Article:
In regards to point #2, I feel that it is more likely we will see a bike lane on Broadway if there is a tunnel running below it rather than an LRT train running through the middle of it. Especially in narrow sections in Kitsilano and on West 10th through Point Grey where a frequent train would reduce traffic to a single lane plus room to park.

  4. unclevertitle says:

    thank you to Charlie and comment for beginning to criticize this article. It seems the author hasn’t bothered to read any of the published literature, or even any other media reports for that matter. I look forward to seeing other commenters shred this all-too-common un-researched “thought-piece”.

  5. I like how you’ve taken a reasonable debate – surface light rail vs bored tunnel trains – and turned it into a tinfoil hat Vision conspiracy theory. Congratulations on degenerating the conversation.

    I live within the Broadway corridor. Translink’s Combo 1 design – an underground extension of the Millennium Line to Arbutus and light rail from Main Street to UBC – was my preferred solution after attending the workshops in Phase 1 of the consultation. But after watching Dobrovolny’s presentation to council, I think he raised serious concerns about surface light rail on Broadway. As an aside, I think you insult Mr. Dobrovolny and all of the city’s engineers by suggesting that their report to council was parroting Vision’s master plan, and not an independent piece of work.

    I’m all for removing more cars from Broadway (and any street in Vancouver), but think of what adding light rail would mean to Broadway. If parking was removed and turning was restricted, Broadway would become an expressway. Without cars turning left or slowing down to park, traffic speeds would likely increase. I’d rather see buried trains and slower traffic with a separated bike lane and lots of parking.

    Instead of sounding the rallying cry to oppose the rapid transit on Broadway, why don’t you propose an alternative?

  6. Vic Sablo says:

    I have to say that I find your second point rather fanciful, to assume that removing the 99 and not having a physical presence on the street will give Broadway “exclusively” to the car.

    At the root of our disagreement might be that you think buses occupy a “significant portion” of Broadway. I would disagree, whether considered by proportion or by structure. 60% of trips on Broadway are by car, 21% by transit. To me, the latter, while important, and of a certain obvious significance doesn’t seem particularly significant when consdered structurally. That 21% is largely ‘hidden’ by bus stops being in what is otherwise a parking lane, excepting rush hours when that lane is for buses/bikes, a difference that continues to hide any impact of buses on this supposedly “mixed-use” street. Thus, at any given time of the day, two lanes are for cars, fairly exclusively, already.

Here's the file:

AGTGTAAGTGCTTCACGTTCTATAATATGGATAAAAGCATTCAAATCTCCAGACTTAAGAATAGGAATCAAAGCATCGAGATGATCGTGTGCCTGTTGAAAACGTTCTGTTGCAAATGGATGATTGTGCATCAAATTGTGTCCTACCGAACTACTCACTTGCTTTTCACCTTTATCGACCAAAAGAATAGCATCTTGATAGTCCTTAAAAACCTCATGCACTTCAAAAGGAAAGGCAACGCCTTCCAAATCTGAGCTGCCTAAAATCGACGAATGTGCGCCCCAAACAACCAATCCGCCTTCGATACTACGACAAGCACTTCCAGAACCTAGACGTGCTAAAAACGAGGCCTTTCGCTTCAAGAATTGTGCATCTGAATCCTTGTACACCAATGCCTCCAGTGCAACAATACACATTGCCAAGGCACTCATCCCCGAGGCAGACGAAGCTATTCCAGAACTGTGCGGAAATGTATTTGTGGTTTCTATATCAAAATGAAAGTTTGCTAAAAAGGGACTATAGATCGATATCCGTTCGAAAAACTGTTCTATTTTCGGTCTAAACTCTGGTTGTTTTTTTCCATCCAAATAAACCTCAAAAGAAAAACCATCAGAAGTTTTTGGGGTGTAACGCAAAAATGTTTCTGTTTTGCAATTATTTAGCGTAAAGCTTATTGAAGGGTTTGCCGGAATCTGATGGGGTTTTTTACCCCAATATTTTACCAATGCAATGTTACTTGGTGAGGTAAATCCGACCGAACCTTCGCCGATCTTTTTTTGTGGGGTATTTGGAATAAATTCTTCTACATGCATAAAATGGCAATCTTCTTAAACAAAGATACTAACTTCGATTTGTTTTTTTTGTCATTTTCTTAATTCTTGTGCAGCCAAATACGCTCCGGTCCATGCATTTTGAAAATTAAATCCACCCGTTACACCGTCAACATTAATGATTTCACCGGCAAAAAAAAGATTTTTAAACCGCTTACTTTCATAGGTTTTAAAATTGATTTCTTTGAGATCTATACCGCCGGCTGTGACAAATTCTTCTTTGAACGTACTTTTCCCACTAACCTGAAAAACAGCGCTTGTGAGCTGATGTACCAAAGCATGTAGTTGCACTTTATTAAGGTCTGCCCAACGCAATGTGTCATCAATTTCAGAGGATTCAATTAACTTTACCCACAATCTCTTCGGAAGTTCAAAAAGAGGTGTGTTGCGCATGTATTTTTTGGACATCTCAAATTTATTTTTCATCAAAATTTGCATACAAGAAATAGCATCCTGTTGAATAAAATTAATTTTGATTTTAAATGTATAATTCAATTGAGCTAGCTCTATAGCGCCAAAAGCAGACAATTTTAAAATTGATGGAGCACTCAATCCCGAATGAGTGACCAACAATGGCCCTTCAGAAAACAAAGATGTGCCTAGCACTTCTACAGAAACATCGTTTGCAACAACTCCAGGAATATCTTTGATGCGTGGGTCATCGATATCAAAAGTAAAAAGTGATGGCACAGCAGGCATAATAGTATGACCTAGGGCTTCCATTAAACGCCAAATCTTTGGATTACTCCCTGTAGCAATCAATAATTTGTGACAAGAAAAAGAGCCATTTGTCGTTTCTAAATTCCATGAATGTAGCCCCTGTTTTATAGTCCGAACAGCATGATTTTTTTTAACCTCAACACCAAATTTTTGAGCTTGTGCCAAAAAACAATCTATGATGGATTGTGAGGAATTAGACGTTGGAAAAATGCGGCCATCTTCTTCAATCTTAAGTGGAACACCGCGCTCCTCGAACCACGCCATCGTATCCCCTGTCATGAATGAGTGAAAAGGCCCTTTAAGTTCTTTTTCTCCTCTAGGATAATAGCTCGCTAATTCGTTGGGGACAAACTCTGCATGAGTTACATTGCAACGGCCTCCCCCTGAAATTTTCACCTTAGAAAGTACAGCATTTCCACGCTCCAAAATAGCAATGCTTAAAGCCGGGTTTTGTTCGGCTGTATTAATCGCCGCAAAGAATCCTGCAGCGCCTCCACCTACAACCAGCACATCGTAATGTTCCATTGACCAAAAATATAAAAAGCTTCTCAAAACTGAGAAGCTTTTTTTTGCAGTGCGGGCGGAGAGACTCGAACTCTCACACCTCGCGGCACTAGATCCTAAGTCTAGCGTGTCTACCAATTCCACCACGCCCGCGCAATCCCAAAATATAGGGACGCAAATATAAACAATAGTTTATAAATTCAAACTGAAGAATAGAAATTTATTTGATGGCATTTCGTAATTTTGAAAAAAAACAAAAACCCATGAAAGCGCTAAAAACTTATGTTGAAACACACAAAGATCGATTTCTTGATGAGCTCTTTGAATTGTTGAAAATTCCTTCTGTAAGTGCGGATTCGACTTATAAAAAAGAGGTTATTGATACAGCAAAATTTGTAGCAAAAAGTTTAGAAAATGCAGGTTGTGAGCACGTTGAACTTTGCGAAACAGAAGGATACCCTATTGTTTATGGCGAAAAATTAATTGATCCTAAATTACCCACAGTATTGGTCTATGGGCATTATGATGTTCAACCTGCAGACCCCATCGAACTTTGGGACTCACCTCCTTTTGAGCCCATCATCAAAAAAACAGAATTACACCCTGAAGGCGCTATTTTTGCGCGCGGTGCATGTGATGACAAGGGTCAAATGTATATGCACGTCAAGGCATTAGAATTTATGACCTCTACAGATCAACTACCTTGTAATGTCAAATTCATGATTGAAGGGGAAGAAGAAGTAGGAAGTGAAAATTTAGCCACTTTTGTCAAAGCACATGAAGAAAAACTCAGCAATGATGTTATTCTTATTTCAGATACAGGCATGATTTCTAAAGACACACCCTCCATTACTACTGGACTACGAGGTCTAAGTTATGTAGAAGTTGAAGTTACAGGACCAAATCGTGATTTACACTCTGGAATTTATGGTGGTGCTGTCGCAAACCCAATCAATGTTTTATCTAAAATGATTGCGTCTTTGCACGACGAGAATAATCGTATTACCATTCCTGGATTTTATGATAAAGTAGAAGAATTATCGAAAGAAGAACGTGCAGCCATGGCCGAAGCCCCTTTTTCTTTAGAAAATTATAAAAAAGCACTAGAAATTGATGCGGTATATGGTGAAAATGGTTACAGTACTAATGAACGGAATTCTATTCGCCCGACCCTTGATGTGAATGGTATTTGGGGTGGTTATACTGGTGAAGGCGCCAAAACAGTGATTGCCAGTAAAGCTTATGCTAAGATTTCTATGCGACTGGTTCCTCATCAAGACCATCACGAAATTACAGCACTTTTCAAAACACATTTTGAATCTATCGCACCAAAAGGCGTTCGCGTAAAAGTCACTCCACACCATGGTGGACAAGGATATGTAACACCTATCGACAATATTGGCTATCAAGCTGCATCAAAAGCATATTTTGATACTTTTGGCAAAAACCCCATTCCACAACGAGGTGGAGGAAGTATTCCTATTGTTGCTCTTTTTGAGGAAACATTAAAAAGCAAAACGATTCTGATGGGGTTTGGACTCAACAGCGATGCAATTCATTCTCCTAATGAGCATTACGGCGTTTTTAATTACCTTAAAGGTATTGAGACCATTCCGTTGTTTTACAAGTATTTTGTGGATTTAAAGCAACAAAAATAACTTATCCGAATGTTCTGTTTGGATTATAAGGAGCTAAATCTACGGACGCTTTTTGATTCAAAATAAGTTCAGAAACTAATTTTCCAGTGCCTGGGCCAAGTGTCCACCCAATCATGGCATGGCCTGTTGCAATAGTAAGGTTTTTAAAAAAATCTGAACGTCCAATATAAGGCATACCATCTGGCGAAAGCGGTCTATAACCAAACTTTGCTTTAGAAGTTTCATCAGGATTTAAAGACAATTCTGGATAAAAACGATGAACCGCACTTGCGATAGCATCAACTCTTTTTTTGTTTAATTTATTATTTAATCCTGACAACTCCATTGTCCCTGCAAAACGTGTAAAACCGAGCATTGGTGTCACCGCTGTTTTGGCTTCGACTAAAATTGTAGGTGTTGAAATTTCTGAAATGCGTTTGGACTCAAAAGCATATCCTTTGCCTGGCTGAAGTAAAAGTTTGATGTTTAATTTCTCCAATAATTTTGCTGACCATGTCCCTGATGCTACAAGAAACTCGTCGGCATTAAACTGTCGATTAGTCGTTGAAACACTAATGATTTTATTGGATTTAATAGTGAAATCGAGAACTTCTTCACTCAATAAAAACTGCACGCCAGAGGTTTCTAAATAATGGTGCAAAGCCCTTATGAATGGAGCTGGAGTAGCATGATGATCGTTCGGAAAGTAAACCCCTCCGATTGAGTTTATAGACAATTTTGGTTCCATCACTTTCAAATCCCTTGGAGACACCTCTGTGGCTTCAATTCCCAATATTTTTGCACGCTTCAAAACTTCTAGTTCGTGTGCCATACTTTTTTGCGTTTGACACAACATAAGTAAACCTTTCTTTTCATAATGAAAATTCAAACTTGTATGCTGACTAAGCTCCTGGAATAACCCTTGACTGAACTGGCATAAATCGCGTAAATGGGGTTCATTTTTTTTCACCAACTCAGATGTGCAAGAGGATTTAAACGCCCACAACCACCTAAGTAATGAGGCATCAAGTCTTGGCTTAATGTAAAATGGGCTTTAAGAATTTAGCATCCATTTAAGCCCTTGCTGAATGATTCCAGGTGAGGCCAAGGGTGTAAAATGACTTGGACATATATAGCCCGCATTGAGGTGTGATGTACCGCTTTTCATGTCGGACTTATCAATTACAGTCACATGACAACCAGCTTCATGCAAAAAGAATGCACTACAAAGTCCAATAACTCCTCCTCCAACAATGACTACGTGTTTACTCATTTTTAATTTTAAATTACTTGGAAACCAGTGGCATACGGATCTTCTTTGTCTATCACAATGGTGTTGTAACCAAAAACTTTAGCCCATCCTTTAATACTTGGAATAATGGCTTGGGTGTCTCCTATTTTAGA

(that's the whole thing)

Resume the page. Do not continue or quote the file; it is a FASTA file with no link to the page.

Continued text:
The problem with your conclusion that putting the new line underground gives Broadway exclusively to the car, besides the existing dominance noted above, is that you seem to ignore the other buses on Broadway. What of the 9 and 14? Will they not be sharing the road, too? Unless the light rail you prefer is a slow, local service milk run that would increase capacity only to drastically increase travel times. Assuming you mean a limited stop light rail then the 9 must remain and the 14 would exist regardless. While the 99 would be removed, I also would wonder what good a limited stop express bus does for reducing speeds on the road. If the reduction in speed is what is really desired, there are better ways to do that. If making the lives of motorists more aggravating is what is really desired, there are better ways of doing that, too. But, if having a lane in either direction dedicated to light rail, and another lane also accommodating the 9 and 14 as it stops, leaving one lane for flowing traffic, is supposed to move Vancouver that much better, well, consider me skeptical.

  7. Vanstar says: